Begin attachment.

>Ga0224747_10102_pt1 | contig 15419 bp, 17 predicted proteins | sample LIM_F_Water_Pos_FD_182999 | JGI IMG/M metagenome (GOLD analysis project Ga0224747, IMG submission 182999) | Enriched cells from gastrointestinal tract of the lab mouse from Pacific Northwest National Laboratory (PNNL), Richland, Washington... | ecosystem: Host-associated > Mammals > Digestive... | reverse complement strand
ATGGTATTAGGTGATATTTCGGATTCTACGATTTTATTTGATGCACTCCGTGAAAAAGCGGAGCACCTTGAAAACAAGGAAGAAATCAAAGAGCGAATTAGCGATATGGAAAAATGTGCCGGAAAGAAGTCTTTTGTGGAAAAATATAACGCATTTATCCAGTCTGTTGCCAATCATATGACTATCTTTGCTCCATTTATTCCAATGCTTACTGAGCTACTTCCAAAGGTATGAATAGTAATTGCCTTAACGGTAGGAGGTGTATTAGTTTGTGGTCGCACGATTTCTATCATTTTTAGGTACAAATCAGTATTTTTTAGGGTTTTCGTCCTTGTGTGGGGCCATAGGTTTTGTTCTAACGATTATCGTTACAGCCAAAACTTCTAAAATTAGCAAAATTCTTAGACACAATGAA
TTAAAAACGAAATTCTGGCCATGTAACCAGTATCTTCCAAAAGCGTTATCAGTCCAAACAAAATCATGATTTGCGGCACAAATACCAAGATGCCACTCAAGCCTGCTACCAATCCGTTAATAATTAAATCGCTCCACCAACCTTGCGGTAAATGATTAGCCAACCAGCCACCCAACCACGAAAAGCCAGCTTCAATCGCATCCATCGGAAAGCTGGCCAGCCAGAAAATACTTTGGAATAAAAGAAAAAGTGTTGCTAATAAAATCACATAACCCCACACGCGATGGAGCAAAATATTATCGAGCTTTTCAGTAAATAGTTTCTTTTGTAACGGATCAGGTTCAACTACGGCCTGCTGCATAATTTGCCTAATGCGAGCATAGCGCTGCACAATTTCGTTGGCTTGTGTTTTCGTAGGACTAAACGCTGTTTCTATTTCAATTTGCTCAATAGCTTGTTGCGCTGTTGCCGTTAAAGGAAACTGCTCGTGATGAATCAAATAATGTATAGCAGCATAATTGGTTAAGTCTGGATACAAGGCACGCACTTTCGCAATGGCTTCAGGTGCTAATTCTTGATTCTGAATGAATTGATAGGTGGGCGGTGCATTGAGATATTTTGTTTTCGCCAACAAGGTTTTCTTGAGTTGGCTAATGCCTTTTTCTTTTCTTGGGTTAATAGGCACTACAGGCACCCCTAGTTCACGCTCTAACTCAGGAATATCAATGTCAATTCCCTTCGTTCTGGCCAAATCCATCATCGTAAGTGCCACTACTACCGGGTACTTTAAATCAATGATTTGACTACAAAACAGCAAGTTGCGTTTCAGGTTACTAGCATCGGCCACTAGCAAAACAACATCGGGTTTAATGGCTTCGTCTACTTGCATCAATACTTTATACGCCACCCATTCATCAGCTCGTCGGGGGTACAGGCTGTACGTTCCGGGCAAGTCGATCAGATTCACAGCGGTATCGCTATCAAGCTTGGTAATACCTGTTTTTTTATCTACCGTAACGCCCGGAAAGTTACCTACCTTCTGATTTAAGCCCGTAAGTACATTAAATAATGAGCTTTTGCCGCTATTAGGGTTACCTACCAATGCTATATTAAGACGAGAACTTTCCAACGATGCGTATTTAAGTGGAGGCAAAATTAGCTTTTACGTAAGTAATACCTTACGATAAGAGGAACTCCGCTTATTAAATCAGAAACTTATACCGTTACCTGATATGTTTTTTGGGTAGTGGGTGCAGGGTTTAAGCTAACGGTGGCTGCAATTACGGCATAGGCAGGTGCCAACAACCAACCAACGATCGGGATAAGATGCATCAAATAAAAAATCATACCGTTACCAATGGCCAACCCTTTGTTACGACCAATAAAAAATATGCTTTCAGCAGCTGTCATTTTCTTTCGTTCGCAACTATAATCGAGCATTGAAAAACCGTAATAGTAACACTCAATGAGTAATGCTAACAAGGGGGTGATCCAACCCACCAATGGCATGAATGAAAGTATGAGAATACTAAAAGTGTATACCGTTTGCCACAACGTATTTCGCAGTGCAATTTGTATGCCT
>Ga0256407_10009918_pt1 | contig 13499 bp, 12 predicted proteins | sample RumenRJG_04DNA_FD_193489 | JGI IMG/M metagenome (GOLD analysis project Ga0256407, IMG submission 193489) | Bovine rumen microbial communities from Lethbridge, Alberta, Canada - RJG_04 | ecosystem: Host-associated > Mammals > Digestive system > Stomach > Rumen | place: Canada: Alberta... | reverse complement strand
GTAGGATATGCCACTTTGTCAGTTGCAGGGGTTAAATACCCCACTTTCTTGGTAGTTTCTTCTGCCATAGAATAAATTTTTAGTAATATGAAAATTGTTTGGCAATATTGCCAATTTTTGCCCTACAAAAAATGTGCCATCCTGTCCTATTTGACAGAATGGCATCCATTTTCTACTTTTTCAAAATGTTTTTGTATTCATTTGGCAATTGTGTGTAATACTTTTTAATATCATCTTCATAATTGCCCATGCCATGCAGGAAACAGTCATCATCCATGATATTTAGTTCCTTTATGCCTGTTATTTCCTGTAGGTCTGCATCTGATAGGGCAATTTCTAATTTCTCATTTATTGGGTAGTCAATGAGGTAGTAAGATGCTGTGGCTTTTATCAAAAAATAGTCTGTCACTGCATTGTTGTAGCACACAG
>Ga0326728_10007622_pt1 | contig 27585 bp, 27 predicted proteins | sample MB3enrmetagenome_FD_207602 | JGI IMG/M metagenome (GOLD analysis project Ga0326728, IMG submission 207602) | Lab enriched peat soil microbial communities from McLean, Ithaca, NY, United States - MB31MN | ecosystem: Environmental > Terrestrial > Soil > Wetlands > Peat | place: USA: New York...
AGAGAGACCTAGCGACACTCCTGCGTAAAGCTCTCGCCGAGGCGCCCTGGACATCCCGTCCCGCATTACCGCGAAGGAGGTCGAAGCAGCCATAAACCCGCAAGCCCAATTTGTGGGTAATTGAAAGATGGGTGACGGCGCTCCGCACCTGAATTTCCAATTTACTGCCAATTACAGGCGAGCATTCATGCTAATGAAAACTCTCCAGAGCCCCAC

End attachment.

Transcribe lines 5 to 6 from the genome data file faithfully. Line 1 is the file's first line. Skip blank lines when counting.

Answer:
GTAGGATATGCCACTTTGTCAGTTGCAGGGGTTAAATACCCCACTTTCTTGGTAGTTTCTTCTGCCATAGAATAAATTTTTAGTAATATGAAAATTGTTTGGCAATATTGCCAATTTTTGCCCTACAAAAAATGTGCCATCCTGTCCTATTTGACAGAATGGCATCCATTTTCTACTTTTTCAAAATGTTTTTGTATTCATTTGGCAATTGTGTGTAATACTTTTTAATATCATCTTCATAATTGCCCATGCCATGCAGGAAACAGTCATCATCCATGATATTTAGTTCCTTTATGCCTGTTATTTCCTGTAGGTCTGCATCTGATAGGGCAATTTCTAATTTCTCATTTATTGGGTAGTCAATGAGGTAGTAAGATGCTGTGGCTTTTATCAAAAAATAGTCTGTCACTGCATTGTTGTAGCACACAG
>Ga0326728_10007622_pt1 | contig 27585 bp, 27 predicted proteins | sample MB3enrmetagenome_FD_207602 | JGI IMG/M metagenome (GOLD analysis project Ga0326728, IMG submission 207602) | Lab enriched peat soil microbial communities from McLean, Ithaca, NY, United States - MB31MN | ecosystem: Environmental > Terrestrial > Soil > Wetlands > Peat | place: USA: New York...